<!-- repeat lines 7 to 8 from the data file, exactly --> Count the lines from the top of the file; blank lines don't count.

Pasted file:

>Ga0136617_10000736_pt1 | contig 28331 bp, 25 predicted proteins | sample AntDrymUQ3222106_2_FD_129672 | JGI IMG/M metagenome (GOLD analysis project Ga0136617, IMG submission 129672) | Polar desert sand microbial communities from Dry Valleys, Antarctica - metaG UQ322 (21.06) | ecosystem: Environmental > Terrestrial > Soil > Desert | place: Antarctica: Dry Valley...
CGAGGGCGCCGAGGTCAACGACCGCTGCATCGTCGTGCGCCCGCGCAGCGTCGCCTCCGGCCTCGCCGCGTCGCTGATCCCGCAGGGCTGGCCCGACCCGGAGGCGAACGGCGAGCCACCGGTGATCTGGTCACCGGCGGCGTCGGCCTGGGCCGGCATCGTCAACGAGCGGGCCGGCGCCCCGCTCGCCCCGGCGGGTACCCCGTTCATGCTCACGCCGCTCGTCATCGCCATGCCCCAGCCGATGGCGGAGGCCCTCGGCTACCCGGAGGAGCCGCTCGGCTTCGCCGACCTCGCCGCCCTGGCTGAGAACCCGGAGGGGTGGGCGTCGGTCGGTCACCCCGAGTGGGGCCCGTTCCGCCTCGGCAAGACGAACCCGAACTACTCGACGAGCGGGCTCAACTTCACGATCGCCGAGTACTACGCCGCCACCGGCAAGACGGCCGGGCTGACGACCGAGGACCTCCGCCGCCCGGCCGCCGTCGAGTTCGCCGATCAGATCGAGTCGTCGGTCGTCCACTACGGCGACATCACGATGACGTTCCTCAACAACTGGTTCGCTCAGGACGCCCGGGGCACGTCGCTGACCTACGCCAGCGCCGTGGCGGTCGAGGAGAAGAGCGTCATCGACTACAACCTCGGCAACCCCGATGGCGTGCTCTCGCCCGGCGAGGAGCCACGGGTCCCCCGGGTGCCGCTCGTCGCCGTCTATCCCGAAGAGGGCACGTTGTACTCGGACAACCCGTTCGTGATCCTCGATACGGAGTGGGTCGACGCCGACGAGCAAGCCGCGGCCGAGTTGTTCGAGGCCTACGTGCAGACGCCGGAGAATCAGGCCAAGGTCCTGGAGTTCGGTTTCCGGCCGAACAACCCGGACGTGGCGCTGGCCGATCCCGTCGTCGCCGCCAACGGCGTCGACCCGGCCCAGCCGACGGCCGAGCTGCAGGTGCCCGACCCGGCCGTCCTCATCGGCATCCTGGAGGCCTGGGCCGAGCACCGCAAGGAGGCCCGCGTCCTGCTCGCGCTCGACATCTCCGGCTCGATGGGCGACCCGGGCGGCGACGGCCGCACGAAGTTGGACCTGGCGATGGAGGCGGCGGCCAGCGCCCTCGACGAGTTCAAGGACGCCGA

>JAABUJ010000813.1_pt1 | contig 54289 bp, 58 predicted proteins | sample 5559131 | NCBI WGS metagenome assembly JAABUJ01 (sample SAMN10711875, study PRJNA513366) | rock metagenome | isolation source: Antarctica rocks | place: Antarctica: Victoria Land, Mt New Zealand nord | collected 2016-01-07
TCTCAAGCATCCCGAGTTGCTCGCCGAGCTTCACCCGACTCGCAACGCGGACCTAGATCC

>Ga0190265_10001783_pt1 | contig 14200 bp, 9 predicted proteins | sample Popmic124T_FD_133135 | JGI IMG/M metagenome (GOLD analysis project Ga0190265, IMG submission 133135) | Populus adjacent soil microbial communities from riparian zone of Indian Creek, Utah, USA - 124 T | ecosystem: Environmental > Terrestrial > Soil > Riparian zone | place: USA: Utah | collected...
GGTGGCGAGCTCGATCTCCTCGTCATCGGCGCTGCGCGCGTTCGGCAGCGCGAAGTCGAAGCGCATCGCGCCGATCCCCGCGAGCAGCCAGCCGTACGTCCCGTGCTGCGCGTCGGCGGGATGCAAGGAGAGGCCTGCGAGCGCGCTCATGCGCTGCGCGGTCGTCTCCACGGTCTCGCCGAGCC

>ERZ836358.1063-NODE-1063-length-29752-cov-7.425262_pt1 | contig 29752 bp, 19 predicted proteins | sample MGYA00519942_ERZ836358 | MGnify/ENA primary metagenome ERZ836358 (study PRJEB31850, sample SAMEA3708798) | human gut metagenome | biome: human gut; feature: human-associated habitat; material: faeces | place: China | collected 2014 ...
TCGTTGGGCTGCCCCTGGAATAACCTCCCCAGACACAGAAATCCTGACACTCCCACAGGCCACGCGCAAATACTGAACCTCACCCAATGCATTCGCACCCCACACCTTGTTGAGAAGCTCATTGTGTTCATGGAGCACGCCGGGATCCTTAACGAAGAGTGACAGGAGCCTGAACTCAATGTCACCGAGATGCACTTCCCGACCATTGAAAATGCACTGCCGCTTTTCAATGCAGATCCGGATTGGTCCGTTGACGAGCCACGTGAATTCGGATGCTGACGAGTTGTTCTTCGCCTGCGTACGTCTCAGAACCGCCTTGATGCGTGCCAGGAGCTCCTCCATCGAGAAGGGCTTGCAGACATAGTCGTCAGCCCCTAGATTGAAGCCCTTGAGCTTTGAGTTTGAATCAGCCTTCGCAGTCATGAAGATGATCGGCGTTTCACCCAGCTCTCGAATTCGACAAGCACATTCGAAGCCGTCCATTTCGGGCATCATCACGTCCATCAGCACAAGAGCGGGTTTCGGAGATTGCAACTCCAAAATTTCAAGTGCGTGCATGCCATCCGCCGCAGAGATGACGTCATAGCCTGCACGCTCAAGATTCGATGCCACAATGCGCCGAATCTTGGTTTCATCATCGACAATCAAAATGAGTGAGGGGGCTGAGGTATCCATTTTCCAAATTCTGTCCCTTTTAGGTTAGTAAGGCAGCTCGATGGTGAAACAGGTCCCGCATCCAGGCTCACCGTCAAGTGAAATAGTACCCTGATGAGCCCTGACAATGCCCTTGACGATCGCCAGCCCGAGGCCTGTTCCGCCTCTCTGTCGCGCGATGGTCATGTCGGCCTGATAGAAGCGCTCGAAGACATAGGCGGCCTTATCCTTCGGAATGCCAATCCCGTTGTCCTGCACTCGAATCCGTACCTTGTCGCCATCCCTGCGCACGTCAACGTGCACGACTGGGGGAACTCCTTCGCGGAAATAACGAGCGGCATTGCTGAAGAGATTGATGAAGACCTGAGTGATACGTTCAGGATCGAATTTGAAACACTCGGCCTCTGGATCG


>ERZ836358.1063-NODE-1063-length-29752-cov-7.425262_pt1 | contig 29752 bp, 19 predicted proteins | sample MGYA00519942_ERZ836358 | MGnify/ENA primary metagenome ERZ836358 (study PRJEB31850, sample SAMEA3708798) | human gut metagenome | biome: human gut; feature: human-associated habitat; material: faeces | place: China | collected 2014 ...
TCGTTGGGCTGCCCCTGGAATAACCTCCCCAGACACAGAAATCCTGACACTCCCACAGGCCACGCGCAAATACTGAACCTCACCCAATGCATTCGCACCCCACACCTTGTTGAGAAGCTCATTGTGTTCATGGAGCACGCCGGGATCCTTAACGAAGAGTGACAGGAGCCTGAACTCAATGTCACCGAGATGCACTTCCCGACCATTGAAAATGCACTGCCGCTTTTCAATGCAGATCCGGATTGGTCCGTTGACGAGCCACGTGAATTCGGATGCTGACGAGTTGTTCTTCGCCTGCGTACGTCTCAGAACCGCCTTGATGCGTGCCAGGAGCTCCTCCATCGAGAAGGGCTTGCAGACATAGTCGTCAGCCCCTAGATTGAAGCCCTTGAGCTTTGAGTTTGAATCAGCCTTCGCAGTCATGAAGATGATCGGCGTTTCACCCAGCTCTCGAATTCGACAAGCACATTCGAAGCCGTCCATTTCGGGCATCATCACGTCCATCAGCACAAGAGCGGGTTTCGGAGATTGCAACTCCAAAATTTCAAGTGCGTGCATGCCATCCGCCGCAGAGATGACGTCATAGCCTGCACGCTCAAGATTCGATGCCACAATGCGCCGAATCTTGGTTTCATCATCGACAATCAAAATGAGTGAGGGGGCTGAGGTATCCATTTTCCAAATTCTGTCCCTTTTAGGTTAGTAAGGCAGCTCGATGGTGAAACAGGTCCCGCATCCAGGCTCACCGTCAAGTGAAATAGTACCCTGATGAGCCCTGACAATGCCCTTGACGATCGCCAGCCCGAGGCCTGTTCCGCCTCTCTGTCGCGCGATGGTCATGTCGGCCTGATAGAAGCGCTCGAAGACATAGGCGGCCTTATCCTTCGGAATGCCAATCCCGTTGTCCTGCACTCGAATCCGTACCTTGTCGCCATCCCTGCGCACGTCAACGTGCACGACTGGGGGAACTCCTTCGCGGAAATAACGAGCGGCATTGCTGAAGAGATTGATGAAGACCTGAGTGATACGTTCAGGATCGAATTTGAAACACTCGGCCTCTGGATCG